Despite bans and censorship, Joyland marks exciting new phase in Pakistani cinema

The Oscar hopeful is a brave depiction of queer experience in patriarchal society

63-A-still-from-Joyland A still from Joyland

Anaïs Nin, one of the world’s most prolific diarists, once ruminated on the elusive nature of joy in 1939. “Will I ever reach joy?” she asks in Mirages: The Unexpurgated Diary of Anaïs Nin. “It hides behind the turning merry-go-round of the travelling circus. As soon as I approach it, it is no longer joy. Joy is a foam, an illumination.”

The powerful film on gender and generational identities renders onscreen a vibrant, summer-drenched Lahore.

In the Pakistani feature film Joyland, the country’s official entry for best international feature film at the Oscars next year, the “merry-go-round of the travelling circus” always offers that moment of deliverance. For sisters-in-law Nucchi and Mumtaz, the Joyland amusement park (from where the film derives its name) with its wild, fairground rides is an escape from the burden of duties and expectations in a patriarchal household. Despite the Oscar buzz and the global applause, Joyland is banned in parts of Pakistan for promoting a “gay agenda”, as alleged by political parties and religious hardliners there. But the film is bravely marching on to find more and more audiences.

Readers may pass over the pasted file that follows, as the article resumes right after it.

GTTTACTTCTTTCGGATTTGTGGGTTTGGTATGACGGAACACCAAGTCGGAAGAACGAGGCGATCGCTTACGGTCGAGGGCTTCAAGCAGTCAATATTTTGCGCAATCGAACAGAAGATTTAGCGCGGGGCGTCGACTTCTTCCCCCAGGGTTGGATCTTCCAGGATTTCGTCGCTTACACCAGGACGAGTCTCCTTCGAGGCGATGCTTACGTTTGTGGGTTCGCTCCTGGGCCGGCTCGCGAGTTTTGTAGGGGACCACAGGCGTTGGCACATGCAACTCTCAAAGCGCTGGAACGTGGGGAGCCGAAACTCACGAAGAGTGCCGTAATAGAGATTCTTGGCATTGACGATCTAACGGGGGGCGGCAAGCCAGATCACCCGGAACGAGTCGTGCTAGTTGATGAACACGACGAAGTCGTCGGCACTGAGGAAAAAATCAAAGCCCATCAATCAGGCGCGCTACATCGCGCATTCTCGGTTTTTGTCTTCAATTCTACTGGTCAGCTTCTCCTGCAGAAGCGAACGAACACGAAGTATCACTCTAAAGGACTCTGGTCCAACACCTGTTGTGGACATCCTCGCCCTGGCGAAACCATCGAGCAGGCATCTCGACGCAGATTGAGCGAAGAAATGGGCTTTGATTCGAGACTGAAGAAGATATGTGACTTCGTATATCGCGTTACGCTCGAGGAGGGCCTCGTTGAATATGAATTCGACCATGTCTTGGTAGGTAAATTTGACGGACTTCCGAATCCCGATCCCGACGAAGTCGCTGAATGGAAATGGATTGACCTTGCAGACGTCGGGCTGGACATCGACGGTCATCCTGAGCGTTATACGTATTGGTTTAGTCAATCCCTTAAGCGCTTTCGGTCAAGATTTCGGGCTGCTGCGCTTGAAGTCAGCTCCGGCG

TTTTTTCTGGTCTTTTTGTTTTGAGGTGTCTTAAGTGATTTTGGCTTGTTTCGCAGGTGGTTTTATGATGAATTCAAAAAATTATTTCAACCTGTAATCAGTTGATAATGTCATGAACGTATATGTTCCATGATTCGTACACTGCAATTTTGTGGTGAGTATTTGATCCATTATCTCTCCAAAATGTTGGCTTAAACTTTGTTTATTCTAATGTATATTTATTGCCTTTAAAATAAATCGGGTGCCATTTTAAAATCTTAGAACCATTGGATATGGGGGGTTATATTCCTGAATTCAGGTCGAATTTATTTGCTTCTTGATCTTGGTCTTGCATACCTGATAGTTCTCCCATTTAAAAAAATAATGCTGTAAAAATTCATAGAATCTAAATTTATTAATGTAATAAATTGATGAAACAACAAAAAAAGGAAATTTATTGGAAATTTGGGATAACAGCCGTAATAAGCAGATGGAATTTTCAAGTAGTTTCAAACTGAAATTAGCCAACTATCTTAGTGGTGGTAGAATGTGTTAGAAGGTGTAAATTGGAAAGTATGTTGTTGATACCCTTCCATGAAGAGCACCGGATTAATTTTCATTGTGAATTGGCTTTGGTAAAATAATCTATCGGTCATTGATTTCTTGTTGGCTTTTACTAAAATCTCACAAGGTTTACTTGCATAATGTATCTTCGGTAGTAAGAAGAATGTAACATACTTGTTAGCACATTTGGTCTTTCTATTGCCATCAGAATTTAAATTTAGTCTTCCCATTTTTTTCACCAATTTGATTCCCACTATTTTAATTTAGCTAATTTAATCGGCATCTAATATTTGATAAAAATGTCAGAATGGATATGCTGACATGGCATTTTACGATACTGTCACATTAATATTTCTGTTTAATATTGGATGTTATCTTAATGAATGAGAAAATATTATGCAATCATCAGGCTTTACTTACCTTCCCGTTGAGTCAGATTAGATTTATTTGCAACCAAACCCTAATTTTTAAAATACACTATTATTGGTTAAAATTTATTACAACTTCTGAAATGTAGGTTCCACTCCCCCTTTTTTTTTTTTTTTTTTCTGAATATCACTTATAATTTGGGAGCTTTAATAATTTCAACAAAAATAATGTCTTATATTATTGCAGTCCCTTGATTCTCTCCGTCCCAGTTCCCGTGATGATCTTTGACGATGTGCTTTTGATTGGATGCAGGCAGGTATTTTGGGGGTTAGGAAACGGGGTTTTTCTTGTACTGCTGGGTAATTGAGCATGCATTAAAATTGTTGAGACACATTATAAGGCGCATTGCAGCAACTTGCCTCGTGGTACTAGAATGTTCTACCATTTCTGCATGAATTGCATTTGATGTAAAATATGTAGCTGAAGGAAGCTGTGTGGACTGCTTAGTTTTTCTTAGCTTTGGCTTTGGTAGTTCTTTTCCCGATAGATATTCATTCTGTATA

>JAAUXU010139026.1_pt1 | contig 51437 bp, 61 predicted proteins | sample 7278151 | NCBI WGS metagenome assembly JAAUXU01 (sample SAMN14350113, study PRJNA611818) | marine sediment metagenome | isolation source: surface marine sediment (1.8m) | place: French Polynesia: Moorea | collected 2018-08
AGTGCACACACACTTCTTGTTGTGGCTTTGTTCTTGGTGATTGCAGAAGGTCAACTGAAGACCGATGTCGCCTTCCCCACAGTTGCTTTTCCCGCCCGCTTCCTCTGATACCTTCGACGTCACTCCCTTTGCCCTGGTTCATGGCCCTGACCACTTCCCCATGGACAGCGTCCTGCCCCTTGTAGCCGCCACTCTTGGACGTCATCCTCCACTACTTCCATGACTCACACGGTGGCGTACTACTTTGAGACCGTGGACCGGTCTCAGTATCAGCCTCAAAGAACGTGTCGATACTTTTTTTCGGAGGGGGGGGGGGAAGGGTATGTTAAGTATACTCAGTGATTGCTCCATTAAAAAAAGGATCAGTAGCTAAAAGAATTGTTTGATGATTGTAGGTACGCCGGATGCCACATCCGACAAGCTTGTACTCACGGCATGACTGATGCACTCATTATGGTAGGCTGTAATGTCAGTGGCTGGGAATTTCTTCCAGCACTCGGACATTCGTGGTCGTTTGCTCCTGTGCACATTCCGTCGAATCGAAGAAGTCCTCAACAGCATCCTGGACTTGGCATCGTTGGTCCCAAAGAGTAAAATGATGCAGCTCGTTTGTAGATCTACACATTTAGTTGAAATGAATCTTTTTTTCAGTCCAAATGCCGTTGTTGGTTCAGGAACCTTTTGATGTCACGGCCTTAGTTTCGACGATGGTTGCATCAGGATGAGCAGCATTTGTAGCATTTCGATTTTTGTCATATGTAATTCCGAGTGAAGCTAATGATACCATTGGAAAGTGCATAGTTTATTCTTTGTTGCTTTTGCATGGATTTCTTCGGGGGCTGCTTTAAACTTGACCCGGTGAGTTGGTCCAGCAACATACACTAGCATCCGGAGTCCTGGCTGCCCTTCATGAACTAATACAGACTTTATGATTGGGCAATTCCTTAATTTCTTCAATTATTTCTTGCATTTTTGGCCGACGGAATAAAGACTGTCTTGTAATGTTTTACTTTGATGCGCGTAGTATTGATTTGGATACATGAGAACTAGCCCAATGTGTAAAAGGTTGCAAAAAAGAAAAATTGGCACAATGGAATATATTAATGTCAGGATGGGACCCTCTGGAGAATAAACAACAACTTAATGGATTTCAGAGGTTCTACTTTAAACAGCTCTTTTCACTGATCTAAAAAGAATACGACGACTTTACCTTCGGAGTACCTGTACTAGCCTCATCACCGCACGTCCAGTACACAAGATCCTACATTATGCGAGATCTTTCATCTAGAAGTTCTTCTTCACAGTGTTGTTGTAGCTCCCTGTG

Joyland is set in the heart of the metropolitan yet conservative city of Lahore. The Ranas live in the Gawalmandi neighbourhood, and are a lower middle-class joint family comprising the old patriarch, the elder son and a pregnant wife, Nucchi, with three daughters, and the youngest son Haider and his wife, Mumtaz. As the Ranas eagerly await the birth of a baby boy to continue their family line, Haider secretly takes up a job as a background dancer at an erotic theatre where he is drawn to an ambitious trans starlet, Biba, played brilliantly by Alina Khan―a 24-year-old transgender actor. Slowly yet suddenly, Haider and Biba are engulfed in a secret summer romance which surreptitiously takes over his home, unravelling the dichotomy between desire and morality for the entire Rana family.

Forbidden love: A still from the film. Forbidden love: A still from the film.